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Is a four-day work week the future of work?

The standard eight hours a day, five days a week work week evolved slowly from the late 1800s until 1940 when Congress amended the Fair Labor Standards Act to limit the work week to 40 hours. Labor unions and technology both combined to make the five-day work week possible. In light of Covid and the Great Resignation, many are wondering if it’s time to make another shift.

The Benefits of a Four-Day Work Week  

An abbreviated work week has benefits for employees, employers, and the greater community. Among the benefits:

Work-Life Balance

When people have an extra day off during the work week, they have more time to spend with their families, pursue their interests and make personal appointments. A poll showed that 62% of employers with four-day work weeks reported fewer sick days being used. Interestingly, most studies have shown no reduction in productivity with a shorter work week.


Having a better work-life balance leads to less burn out and more loyalty to an organization. Employees who enjoy the flexibility will be less likely to leave your organization.

The Economy

During the Covid Crisis New Zealand Prime Minister Jacinda Ardern suggested that a four-day workweek could boost her country’s economy. She thought individuals could use the long weekends to visit local spots, making up for the lack of foreign tourism. The same could be true for other areas.


Speaking of Covid, the pandemic showed us how important it is that people stop coming to work sick. The less time workers spend breathing on each other, the healthier everyone stays.

The Environment

Keeping employees off the road and keeping the lights off 20% of the time can help lower your organization’s carbon footprint. If your organization has an environmental mission it’s especially important that you champion unique ways of reducing your impact on the environment.

The Problems with a Four-Day Work Week

No schedule or solution will work for every organization. Changing from a well-established norm like the five-day week to something new can require an adjustment period and changes. Here are some of the problems some organizations have found with a four-day week.

Legal issues

Many workplace laws assume the traditional eight-hour day, five days a week. Make sure you fully understand the implications of a four-day week on things like overtime pay and rules about breaks.


Many organizations have found that a four-day week increases productivity, but still others have found that it reduces productivity. Before deciding on a plan for your organization, make sure to define what you mean by productivity both on an institutional and individual employee level.

Scheduling difficulties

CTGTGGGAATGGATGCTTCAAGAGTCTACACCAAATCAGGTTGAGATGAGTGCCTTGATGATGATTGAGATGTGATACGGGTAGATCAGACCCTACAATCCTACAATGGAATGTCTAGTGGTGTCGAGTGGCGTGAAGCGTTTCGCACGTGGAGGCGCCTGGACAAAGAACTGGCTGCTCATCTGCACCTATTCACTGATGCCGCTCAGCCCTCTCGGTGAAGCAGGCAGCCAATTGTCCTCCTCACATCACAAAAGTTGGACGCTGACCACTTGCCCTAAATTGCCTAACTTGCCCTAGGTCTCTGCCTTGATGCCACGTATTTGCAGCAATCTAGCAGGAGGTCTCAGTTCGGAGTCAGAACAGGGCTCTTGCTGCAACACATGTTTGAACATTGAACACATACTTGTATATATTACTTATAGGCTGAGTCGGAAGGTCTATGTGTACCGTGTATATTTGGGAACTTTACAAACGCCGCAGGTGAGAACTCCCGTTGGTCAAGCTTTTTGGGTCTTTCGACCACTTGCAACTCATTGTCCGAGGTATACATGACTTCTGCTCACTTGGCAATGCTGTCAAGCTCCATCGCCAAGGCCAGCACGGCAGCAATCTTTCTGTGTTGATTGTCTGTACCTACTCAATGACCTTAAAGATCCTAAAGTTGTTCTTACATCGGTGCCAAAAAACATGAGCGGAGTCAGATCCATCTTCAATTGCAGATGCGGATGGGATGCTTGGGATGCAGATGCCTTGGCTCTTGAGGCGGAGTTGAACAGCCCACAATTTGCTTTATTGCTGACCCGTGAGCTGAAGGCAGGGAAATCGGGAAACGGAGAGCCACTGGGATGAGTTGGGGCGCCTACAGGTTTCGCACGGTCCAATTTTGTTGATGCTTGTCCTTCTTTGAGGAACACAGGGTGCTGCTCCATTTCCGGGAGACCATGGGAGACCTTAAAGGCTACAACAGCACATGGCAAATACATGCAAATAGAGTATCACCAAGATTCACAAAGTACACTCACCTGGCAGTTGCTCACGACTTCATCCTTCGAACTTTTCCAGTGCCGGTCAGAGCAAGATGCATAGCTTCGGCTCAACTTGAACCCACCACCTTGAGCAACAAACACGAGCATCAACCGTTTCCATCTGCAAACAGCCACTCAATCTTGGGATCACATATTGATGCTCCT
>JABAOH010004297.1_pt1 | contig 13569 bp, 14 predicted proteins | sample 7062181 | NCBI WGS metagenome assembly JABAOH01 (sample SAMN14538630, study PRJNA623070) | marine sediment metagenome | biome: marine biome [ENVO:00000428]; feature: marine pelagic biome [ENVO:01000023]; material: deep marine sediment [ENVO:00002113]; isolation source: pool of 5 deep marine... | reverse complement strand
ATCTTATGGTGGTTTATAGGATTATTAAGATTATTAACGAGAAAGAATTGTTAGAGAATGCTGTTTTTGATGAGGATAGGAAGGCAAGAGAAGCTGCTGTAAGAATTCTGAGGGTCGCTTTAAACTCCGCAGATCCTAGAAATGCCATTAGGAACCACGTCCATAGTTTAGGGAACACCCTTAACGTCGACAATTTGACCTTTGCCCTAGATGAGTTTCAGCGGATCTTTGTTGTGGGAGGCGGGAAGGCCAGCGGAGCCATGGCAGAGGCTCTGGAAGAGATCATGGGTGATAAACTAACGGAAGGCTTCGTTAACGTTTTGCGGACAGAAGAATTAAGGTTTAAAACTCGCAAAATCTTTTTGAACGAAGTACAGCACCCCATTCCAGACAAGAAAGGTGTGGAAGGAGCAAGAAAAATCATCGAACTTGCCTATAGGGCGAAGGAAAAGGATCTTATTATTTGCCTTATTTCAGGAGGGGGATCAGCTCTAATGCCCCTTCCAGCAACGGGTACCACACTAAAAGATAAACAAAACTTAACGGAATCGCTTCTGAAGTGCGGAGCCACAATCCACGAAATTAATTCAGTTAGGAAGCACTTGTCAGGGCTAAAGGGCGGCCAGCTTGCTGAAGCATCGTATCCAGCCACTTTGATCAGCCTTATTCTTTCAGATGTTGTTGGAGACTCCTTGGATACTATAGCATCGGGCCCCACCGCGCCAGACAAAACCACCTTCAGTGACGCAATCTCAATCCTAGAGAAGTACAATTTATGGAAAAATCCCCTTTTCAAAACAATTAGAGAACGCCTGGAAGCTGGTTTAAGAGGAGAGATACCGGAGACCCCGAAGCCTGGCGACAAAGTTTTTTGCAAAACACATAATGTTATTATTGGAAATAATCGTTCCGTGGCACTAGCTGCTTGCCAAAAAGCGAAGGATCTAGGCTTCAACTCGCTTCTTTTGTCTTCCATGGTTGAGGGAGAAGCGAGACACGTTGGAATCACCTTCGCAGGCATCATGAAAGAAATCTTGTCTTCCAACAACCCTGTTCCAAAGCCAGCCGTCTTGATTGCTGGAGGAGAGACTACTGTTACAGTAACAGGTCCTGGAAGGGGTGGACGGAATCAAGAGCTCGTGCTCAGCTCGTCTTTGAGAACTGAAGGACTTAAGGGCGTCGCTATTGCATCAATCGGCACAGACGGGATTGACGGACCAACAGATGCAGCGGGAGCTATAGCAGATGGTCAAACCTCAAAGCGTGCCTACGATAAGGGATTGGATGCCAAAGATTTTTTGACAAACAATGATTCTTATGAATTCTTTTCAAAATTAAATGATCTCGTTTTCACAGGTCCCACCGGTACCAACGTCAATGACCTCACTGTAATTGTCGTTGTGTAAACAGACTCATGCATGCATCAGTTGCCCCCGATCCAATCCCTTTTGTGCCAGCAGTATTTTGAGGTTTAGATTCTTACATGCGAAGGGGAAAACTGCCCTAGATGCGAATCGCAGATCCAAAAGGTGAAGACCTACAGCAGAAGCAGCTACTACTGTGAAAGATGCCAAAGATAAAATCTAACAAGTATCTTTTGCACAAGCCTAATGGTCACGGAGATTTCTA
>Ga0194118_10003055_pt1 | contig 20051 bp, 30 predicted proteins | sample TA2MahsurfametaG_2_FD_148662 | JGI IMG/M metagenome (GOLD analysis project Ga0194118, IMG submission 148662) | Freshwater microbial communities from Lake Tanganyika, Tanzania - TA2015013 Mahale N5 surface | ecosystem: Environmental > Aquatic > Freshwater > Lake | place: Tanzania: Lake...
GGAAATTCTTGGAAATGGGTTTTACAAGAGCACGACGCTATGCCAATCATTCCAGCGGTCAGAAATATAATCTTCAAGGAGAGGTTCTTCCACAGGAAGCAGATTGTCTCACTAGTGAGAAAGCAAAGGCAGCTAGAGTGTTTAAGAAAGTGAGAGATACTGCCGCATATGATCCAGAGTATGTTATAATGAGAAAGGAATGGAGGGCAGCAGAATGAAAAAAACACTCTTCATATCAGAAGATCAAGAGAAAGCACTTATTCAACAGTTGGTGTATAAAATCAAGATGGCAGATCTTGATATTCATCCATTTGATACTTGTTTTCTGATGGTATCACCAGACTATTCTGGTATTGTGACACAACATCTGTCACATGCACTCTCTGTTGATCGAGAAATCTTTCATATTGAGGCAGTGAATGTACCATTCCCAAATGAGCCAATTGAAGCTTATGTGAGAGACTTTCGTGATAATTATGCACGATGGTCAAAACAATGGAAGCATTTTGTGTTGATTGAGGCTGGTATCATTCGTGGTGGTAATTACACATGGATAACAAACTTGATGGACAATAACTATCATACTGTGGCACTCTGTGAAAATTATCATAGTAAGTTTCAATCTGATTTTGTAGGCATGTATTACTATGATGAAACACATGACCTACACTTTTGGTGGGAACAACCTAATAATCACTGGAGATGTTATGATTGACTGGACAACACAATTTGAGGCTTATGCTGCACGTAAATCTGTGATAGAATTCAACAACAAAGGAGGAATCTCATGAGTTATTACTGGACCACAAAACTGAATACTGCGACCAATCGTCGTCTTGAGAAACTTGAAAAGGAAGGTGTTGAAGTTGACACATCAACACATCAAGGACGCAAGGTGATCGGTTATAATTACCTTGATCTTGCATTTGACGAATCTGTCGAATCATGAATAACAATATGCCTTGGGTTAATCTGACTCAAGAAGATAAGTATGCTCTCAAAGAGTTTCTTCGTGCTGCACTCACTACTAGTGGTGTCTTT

If your organization needs coverage five-seven days a week then a four-day week means that you’ll have people working a variety of schedules. This can make it difficult to schedule meetings.


Depending on your organization, you may have some people for whom a four-day week simply isn’t possible. If you have some employees working four-day weeks and some working five-day weeks employees can start to feel like the plan is inequitable. Some organizations allow staff to choose a four-day week at a reduced pay. This can also create equity issues.


Most organizations structure a 4-day week with Monday or Friday off, creating a 3-day weekend. Holding on to that benefit may create stress for employees who want to make sure they get everything done so that they don’t lose their “third day.”

How to Create a Four-Day Work Week

Generally speaking, there are two ways to create a four-day week. One is that people continue to work eight-hours a day, but they only work four days a week. Another option is to have people work 10-hour shifts, four days a week. Depending on your needs, there are also more complicated schedules that could be created.

If you are a museum, arts group, or service organization that’s open seven days a week, you probably already have a staff working a variety of schedules, which would make implementing an alternative schedule easier.

Making the Case

At Brighter Strategies we’re happy to help you discuss ways to make your office culture more welcoming and efficient. A four-day work week might be a solution for you. If you’re considering shifting your work week the nonprofit 4 Day Week Global is dedicated to researching the topic and has a lot of supporting research that you can bring to your leadership.

Inclusive Hiring Framework

Attracting, hiring, and retaining talent are critical elements of any Diversity, Equity & Inclusion plan. But having a diverse pool of candidates to choose from doesn’t just happen. Paying attention to sourcing techniques, the interview process, candidate evaluation and onboarding is necessary to developing a well-rounded workforce.

inclusive hiring chart